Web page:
Six Suggestions to Encourage Your Students to Love Reading
These are some ways that you, as a teacher, parent, or guardian, can do to help students learn to love to read. There's nothing more precious than cultivating a love of reading in a student, especially if it's something you loved doing growing up. It's a worthy cause, and one that we can all get behind.
Read!This first suggestion comes from Theresa Knudson, an English teacher at Brit Student: "It may seem too simple or obvious, but we can't encourage kids to read if we aren't passionate about it too. Whether you're reading to learn something new, connect with other people, or just for pleasure, increase your reading and make sure your kids see you reading too."
Share what you read about.It's not enough just to read, but you should also be sharing with your students, your colleagues and others around you about your reading experiences. Let them know what you're reading, what you've learned so far, and your recommendations. Share your favorite passages with your students, your book club discussions, and your excitement every time you can open your book and read some more. Once kids see that reading is exciting, and fun, and something you can share with others, they will be more encouraged to do it themselves. In fact, reading can be a very social experience. You can create your own book club or reading group, and students will see that they can make friends based on what books they like.
Host a read-a-thon for your class or school.This is a great event that can involve the whole school, parents, and school administrators. Bring your pillows and stuffed animals, wear your pyjamas, and spend the day at school sharing your favorite books or reading a book that day. Bring snacks and read stories to each other. It's an excellent way to encourage a love of reading, raise money, and host an event that parents can also get involved in.
Bring your students on a reading field trip.Going on a field trip is the perfect way to make reading exciting. You can go to your local library, or a nearby library with a lot of history. Alternatively, go to a university library or bookstore. It's less about getting new books but the importance of physical books, being surrounded by them all in a place that respects reading. As per Philip B. Fields, a librarian at Australia2Write, by doing so "you're opening their eyes to all the possibilities to explore and learn. Encourage them to go to their library on their free time and check out books regularly; it can become a great family bonding experience on the weekend and involves their parents too."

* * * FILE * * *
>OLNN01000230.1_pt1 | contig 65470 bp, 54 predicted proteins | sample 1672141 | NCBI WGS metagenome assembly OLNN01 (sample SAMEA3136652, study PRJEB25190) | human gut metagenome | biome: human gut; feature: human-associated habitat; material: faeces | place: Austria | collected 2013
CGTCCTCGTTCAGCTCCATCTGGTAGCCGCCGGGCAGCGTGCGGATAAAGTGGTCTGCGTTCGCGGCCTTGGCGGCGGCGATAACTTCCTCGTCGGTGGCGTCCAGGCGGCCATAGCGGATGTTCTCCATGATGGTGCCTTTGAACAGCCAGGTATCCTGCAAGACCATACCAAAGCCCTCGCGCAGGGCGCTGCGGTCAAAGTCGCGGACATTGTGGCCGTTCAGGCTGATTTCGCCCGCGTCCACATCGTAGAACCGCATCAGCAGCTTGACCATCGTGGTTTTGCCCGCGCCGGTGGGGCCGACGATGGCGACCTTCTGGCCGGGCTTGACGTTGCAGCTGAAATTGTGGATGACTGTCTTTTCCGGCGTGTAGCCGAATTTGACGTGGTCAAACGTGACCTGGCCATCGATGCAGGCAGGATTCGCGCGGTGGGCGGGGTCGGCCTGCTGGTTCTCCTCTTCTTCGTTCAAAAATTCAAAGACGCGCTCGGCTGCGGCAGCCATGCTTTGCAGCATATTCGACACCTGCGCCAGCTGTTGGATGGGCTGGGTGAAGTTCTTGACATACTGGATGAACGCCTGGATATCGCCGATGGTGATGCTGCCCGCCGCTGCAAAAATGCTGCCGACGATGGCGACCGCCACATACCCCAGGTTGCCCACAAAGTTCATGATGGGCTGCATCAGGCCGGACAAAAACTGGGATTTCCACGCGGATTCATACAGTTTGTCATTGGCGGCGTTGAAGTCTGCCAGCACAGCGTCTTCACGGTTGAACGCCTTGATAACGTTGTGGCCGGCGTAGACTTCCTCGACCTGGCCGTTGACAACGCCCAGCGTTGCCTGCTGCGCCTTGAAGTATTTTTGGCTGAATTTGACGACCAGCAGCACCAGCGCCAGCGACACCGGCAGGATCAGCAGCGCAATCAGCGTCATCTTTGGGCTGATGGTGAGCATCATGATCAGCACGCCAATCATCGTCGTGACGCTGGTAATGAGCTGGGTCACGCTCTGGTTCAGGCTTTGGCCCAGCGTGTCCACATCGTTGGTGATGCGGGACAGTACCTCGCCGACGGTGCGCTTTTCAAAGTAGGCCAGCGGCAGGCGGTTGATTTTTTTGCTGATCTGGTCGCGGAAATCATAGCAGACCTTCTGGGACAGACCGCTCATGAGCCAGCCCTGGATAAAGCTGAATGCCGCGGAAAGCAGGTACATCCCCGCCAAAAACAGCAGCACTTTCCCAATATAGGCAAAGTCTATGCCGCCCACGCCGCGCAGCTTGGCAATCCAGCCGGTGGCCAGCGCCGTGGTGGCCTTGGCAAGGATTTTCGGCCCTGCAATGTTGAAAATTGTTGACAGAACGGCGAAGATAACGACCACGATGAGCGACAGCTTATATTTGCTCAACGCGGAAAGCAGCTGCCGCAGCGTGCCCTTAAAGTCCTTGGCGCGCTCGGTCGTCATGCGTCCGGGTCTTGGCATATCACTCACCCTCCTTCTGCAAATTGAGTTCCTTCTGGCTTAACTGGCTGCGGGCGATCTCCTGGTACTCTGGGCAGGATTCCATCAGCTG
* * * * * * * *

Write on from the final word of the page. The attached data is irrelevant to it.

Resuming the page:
Show them the connection between reading and real life issues.This is a very important one for teachers in the classroom. You shouldn't hesitate to show your students that reading can be linked to real-world issues. They can learn so much about different cultures in the world and how they interacted with books. It will show how various cultures have had to protect their books, books have become banned, the struggle of slaves to become literate in spite of prohibitions. Showing them the greater historical and political context might give them a greater appreciation for reading.
Show them different reading strategies.Teachers and educators must be responsible for teaching kids how to read. There are many different reading strategies for kids who don't enjoy reading or struggle to do so. They will never enjoy reading if they have trouble doing it so we have to give them the right skills and training so we show them more than just the right attitude but also the tools to read.
It's clear by reading this that there are so many things we can do as teachers, administrators, and parents to make reading enjoyable and exciting for kids. The list can go on and on, but at the end of the day, it's all about having the right attitude, leading by example, and giving students the right tools and skills for them to grow to love reading as much as we do.
Guest Blogger: Joel Syder, a literacy teacher and writer at Next Coursework and PhD Kingdom, loves getting teachers and students involved in reading initiatives. His passion is the field of education and increasing literacy across the world.